While experiencing a traumatic event, the sympathetic nervous system (responsible for survival instincts) comes into action. If triggered violently, this system has trouble going back to its original state, which is commonly referred to as the parasympathetic nervous system. During the time the sympathetic nervous system is activated, the body produces cortisol (stress hormones) in excess, which results in the blood pressure rising higher than usual. With the sympathetic nervous system being constantly active, the overproduction of cortisol can lead to serious physical and mental complications. Excessive levels of stress hormones can be extremely harmful and result in adrenal fatigue, chronic stress, and prolonged pain. I’ve discussed this in detail in one of my previous blog posts. If you are interested, you can read about it here.
What Does All of This Have to Do with Chronic Pain?
Emotional traumas can result in chronic stress due to the overproduction of stress hormones. As mentioned above, this can result in complications, the biggest of which is the weakening of the immune system. Due to the inability to fight off diseases and intruders, the person becomes more susceptible to getting sick. Moreover, with the blood pressure rising and the muscles staying tightened for longer than usual (even during danger-free and safe situations), the person starts experiencing aches in certain parts of the body, like the chest, back, and the head, which hardly ever go away.
This is the reason why so many people experience chronic pain, despite having no history of illnesses, injury, and/or surgeries. The main culprits, in their case, are the unresolved emotional issues, PTSD, and emotional stress!
Fight Chronic Pain the Way You’re Supposed To
Now that you have a slight clue of what might be the root cause of your chronic pain, you can battle it and try to alleviate its effects on your daily life. Here are some tips that I can share with my readers to overcome PTSD, reduce stress, and live a pain-free life:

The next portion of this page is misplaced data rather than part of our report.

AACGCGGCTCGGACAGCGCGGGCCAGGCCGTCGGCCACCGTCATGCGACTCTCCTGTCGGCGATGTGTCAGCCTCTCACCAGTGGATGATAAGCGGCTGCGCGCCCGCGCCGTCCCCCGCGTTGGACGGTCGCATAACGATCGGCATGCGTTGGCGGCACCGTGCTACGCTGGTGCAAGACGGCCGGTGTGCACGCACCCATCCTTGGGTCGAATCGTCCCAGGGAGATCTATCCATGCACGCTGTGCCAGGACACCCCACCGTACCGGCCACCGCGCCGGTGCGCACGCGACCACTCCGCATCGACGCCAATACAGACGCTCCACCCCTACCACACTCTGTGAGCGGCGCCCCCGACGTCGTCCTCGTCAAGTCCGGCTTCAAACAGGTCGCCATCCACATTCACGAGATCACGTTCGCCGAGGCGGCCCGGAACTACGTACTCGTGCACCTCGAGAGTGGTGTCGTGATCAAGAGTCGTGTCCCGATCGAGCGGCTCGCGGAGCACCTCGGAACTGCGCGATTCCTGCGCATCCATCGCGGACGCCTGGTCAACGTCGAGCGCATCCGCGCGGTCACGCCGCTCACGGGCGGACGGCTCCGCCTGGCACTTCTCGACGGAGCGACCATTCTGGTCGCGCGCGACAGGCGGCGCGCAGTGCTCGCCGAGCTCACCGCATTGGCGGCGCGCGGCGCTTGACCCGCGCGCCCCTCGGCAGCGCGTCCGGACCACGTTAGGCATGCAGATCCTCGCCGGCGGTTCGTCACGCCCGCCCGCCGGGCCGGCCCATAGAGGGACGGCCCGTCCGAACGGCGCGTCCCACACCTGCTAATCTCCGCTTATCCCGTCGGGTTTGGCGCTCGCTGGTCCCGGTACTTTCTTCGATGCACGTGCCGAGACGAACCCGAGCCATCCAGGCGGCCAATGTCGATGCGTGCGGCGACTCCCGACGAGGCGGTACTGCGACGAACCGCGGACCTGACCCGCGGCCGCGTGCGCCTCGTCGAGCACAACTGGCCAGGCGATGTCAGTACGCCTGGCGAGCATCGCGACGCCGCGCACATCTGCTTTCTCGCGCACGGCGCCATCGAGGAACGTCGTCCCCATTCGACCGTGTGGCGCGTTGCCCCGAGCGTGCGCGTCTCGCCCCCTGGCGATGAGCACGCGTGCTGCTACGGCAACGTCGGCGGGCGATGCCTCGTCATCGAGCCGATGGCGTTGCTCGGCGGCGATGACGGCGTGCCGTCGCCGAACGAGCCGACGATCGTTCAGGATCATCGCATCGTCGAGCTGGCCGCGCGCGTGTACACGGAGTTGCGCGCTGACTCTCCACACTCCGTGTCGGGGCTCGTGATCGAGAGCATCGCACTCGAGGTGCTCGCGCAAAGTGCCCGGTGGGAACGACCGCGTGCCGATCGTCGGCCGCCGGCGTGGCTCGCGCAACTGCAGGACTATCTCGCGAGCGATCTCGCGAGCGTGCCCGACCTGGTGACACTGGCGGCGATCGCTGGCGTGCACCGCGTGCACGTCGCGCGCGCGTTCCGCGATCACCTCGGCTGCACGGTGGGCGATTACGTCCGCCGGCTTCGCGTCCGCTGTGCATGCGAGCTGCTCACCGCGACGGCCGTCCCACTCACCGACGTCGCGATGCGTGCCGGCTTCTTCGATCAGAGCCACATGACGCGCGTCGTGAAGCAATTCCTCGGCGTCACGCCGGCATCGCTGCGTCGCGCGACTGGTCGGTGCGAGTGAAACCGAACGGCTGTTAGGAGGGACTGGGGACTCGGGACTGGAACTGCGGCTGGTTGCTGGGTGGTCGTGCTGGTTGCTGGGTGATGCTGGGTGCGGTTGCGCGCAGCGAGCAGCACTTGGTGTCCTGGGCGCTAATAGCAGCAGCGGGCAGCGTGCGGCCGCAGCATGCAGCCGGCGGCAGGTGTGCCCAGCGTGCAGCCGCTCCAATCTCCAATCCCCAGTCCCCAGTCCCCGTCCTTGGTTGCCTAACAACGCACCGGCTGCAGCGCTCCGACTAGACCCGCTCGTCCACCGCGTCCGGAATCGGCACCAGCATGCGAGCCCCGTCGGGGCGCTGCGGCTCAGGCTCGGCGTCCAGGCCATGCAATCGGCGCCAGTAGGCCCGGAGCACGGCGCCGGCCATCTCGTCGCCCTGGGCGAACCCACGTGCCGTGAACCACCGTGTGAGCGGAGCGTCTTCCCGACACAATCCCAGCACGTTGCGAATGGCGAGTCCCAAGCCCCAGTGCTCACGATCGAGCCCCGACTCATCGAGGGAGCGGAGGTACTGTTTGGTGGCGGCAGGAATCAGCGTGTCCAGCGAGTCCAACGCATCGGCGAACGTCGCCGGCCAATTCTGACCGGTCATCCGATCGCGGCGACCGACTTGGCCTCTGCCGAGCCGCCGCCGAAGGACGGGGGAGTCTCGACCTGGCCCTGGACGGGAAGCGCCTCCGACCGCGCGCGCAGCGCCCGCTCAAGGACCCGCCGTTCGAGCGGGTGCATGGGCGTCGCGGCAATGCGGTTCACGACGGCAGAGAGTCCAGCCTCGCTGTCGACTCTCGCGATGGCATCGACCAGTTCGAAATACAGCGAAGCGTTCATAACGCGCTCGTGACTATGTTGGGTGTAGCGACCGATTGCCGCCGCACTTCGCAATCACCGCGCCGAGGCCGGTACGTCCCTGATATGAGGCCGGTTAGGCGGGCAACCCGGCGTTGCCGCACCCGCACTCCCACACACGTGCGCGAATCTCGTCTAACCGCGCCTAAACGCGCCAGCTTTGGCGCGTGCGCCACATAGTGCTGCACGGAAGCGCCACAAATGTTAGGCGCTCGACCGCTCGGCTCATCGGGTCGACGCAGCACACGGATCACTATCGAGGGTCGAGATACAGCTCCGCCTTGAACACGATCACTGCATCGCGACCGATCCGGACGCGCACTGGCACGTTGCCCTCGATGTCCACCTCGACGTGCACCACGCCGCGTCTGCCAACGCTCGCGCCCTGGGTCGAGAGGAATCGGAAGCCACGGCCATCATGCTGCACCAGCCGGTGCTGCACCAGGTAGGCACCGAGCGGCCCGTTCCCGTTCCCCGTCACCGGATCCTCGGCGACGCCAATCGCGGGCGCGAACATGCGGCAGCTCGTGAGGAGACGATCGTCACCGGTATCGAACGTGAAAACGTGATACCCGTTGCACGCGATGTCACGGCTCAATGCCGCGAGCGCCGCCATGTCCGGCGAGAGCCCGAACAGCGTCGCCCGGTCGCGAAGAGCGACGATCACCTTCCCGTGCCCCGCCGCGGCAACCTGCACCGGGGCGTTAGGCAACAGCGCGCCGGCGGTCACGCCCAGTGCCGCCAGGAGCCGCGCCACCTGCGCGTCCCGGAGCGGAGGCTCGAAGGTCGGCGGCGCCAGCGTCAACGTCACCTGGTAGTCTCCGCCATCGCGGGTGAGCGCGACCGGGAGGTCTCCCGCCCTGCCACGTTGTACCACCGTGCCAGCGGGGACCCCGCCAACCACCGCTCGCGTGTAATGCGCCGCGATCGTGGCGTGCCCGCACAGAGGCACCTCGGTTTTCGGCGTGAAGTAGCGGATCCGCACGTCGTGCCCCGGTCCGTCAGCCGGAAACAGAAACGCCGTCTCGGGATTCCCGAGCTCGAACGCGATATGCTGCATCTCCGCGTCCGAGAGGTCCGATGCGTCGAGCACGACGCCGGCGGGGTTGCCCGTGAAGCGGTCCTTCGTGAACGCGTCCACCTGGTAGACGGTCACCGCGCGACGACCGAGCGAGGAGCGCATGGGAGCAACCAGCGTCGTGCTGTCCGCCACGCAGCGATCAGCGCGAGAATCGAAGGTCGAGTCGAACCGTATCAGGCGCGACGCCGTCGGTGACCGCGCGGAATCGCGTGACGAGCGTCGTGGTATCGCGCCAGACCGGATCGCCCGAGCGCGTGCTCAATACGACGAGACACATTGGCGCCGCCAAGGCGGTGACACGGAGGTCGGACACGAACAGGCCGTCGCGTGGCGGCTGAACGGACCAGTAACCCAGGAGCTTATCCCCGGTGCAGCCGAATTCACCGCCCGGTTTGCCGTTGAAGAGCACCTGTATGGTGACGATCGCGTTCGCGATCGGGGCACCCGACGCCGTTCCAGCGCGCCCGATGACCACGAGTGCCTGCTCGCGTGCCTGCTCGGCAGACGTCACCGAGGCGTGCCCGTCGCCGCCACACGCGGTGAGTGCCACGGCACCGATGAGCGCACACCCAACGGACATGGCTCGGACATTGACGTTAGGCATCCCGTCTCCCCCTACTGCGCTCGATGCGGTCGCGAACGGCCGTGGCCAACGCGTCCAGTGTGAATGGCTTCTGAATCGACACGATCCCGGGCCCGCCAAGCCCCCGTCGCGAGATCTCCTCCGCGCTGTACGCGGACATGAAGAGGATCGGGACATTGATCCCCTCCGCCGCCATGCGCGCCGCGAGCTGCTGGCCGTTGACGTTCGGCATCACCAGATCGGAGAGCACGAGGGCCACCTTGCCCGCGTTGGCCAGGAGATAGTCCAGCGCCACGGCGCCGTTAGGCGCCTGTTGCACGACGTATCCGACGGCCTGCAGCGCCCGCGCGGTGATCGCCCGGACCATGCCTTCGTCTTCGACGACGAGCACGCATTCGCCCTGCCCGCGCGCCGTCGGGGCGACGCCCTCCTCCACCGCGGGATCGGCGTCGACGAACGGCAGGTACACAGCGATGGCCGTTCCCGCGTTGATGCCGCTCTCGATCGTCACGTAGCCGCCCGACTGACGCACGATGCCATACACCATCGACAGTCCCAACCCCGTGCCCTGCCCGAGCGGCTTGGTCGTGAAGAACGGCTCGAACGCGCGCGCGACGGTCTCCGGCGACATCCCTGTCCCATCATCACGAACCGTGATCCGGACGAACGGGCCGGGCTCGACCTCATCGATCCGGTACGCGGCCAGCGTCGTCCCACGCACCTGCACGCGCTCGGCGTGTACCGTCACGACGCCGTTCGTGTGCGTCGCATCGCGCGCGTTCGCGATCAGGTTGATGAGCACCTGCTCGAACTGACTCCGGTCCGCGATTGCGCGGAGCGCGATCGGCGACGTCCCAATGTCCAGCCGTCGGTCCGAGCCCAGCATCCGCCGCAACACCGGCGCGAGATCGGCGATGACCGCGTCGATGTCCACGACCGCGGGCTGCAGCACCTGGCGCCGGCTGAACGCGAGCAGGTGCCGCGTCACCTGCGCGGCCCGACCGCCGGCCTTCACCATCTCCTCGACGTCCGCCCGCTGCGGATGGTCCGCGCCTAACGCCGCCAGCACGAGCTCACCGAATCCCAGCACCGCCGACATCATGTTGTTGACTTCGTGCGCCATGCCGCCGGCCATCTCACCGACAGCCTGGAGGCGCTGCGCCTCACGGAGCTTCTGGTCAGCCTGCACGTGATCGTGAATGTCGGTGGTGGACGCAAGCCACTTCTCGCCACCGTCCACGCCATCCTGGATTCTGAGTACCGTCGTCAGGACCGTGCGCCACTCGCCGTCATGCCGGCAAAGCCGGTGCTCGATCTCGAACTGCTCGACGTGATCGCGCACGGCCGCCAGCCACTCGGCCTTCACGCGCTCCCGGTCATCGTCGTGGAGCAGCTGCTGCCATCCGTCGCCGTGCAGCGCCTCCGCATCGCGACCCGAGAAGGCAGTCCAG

Meditation has proven to be one of the best remedies for PTSD, stress, and anxiety. And the best part? You can do it in your backyard or living room! Sit down in a quiet place for about half an hour, either on the ground or on a comfortable cushion, relax your mind, and free it from all sorts of thoughts.
Practice Deep Breathing
Deep breathing calms the mind and rejuvenates your body with much-needed oxygen. To read about deep breathing techniques, click here.
Face Your Fears
Research has proven that facing your fears is one of the best ways to overcome them. In fact, it is used as a treatment for PTSD by many psychologists.
Traumatic events and their devastating effects can inflict some serious damages on the human mind and body. Considering that it is one of the leading causes of chronic pain, it’s high time that we started taking this problem seriously and creating awareness amongst the masses.
A Ray of Hope…
If you are suffering from chronic pain which is resulting from a past trauma, then I invite you to try my professional pain transformation coaching. Instead of working with on your body, I will work WITH your body and provide you with the emotional and physical assistance you need for overcoming pain. To make an appointment, visit.